Hay fever season arrives month early
This week marks the start of spring and the arrival of the allergy season but officials believe global warming has triggered hay fever and running noses a month ahead of schedule.
Allergy New Zealand chief executive Mark Dixon said the New Zealand allergy season actually started in early August thanks to global warming, warmer weather, prompting early pollination of plants.
"Pinus radiate had done its first bursts four weeks ago and that is one of our more voluminous species," Dixon said.
"The pollen explosion happens all over New Zealand and it can travel up to 4000 kms."
So pollen from beech forests in the South Island can get up the noses and in the eyes of North Island hay fever allergy sufferers, making noses run and eyes water.
"It's getting earlier, the summers are getting longer, pollen is hanging around for a lot longer," Dixon said.
"It's a great time for most of us, we're coming out of winter, but for a third of New Zealand it comes as a double-edged sword. Their noses start running, their eyes start watering, a little bit of awareness and tolerance is needed."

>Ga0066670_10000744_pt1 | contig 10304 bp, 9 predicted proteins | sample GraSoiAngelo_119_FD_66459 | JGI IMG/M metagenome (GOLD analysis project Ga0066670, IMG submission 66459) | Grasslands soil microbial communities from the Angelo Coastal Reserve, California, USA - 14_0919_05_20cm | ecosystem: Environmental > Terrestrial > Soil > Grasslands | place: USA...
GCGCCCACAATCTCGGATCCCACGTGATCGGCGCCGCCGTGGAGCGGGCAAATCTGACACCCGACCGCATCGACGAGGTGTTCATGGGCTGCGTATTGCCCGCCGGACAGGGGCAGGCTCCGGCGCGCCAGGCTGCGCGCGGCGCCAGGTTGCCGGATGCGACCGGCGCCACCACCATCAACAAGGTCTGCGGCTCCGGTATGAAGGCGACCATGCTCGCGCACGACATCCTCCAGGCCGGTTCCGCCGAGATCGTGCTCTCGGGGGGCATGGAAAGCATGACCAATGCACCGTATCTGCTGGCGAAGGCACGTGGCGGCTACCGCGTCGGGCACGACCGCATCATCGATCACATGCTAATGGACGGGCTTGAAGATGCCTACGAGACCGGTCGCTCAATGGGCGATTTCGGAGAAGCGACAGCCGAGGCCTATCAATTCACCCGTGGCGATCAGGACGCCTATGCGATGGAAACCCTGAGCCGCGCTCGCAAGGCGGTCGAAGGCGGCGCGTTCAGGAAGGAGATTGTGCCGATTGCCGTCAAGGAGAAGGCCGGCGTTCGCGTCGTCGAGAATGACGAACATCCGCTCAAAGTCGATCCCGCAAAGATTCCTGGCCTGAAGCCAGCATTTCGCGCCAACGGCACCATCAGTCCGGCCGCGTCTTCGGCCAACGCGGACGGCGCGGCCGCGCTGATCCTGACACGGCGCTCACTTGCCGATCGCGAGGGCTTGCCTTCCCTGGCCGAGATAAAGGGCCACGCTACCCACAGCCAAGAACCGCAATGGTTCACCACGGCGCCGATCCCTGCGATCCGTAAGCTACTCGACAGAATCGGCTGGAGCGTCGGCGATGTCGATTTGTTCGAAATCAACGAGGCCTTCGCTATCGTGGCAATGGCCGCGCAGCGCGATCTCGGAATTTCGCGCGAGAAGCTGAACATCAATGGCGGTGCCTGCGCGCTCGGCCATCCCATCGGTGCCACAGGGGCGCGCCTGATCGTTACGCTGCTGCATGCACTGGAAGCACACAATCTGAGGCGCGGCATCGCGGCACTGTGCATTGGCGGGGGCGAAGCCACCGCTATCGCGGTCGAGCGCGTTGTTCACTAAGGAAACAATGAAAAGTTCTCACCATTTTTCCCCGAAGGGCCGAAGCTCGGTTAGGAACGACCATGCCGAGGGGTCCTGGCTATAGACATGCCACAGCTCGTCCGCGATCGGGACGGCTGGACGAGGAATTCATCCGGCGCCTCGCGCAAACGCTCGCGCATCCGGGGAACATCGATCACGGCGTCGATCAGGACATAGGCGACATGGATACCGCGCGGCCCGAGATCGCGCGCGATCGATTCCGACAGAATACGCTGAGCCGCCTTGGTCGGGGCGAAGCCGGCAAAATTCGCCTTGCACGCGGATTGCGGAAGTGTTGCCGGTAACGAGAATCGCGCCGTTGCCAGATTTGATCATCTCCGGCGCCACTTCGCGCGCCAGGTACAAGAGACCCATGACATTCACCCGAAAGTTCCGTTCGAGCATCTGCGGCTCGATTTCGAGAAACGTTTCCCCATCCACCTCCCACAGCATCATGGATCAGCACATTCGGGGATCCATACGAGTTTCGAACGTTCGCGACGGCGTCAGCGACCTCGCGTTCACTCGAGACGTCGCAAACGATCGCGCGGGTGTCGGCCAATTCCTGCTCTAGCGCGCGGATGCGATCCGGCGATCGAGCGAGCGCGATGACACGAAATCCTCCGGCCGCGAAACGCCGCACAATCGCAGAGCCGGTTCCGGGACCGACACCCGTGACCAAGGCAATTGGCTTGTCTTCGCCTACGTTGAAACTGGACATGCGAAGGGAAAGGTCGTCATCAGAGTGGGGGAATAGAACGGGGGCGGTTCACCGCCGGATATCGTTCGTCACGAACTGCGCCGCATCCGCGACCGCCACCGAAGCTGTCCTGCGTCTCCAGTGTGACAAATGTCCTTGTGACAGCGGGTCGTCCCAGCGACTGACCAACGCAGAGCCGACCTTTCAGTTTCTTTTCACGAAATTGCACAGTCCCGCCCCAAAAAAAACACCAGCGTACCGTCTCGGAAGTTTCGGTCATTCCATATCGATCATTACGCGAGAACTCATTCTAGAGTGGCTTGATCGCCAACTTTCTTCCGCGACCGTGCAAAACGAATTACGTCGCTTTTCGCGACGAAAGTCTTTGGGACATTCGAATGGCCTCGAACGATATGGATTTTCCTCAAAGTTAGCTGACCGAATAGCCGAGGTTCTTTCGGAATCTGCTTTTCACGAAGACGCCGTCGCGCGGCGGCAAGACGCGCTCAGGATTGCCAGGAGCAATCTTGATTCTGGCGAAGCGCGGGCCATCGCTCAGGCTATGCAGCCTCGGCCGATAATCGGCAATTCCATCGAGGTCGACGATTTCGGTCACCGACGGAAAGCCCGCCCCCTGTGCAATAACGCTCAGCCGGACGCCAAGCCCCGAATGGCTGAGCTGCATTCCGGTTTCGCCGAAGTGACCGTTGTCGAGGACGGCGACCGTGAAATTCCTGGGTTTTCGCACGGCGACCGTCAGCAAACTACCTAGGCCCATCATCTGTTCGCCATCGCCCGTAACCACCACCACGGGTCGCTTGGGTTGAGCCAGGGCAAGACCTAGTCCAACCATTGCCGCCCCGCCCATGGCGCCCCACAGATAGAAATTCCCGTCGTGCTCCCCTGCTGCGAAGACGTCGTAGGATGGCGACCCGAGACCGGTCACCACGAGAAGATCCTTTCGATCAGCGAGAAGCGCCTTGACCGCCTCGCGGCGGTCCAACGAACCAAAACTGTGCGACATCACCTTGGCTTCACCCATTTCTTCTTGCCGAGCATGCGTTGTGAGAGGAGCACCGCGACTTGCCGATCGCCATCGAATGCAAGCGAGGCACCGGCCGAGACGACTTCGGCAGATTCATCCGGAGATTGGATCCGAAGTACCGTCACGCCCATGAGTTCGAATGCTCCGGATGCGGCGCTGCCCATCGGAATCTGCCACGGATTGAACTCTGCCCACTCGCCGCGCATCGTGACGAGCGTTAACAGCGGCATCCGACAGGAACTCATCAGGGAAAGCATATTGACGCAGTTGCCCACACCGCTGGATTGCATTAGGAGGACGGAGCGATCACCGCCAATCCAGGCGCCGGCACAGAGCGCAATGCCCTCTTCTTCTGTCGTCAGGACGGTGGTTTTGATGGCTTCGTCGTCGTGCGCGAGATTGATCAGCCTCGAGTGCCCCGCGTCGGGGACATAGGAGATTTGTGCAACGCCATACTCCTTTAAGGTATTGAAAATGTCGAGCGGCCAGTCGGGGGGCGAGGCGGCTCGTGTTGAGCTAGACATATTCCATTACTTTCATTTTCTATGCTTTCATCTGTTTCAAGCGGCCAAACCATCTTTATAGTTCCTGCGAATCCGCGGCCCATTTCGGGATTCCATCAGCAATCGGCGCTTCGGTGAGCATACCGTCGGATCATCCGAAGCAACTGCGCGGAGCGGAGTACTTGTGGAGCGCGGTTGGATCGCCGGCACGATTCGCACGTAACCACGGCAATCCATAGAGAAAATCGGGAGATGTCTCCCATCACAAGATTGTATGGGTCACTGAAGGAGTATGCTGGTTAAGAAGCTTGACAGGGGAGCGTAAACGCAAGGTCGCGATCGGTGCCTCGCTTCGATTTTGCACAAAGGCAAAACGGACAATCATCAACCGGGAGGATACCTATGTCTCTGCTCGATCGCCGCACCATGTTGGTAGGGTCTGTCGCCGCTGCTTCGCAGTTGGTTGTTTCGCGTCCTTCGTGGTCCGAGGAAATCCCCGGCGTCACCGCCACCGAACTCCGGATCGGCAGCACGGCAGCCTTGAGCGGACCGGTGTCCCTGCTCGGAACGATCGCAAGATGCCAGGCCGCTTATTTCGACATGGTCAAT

Dixon said 1.2 million New Zealanders suffered from pollen related allergies, such as hay fever.
Raglan artist Natasha Rao has suffered from a pollen allergy from July to September for four years.
This year is particularly bad for her as she is taking no medication because she is pregnant.
"It just feels like there's a whole lot of acid ants running around in my mouth, and it's tickly in my nose," Rao said.
Her allergy started when she moved house, and at first she blamed her neighbour's privet hedges but it continued after they were felled.
"I always feel a bit embarrassed," Rao said.
"People think I am sick and I just say I have got really bad hay fever."
Manawatu based pollen scientist David Fountain, honorary research associate at the Institute of Molecular BioSciences at Massey University, said preliminary research showed pollen was releasing early in Europe but there was no New Zealand research around the claim.
"For southern Europe, particularly, there is preliminary data showing olive pollen is coming early by weeks.
"Climate change is going to probably produce these changes, with an earlier start in the season."
Another study, Fountain said, published in the Journal of Environmental Health had seen 16 international experts in asthma, hay fever and pollen, acknowledge global warming was causing climate change but only half of them thought it was having an impact on pollen levels.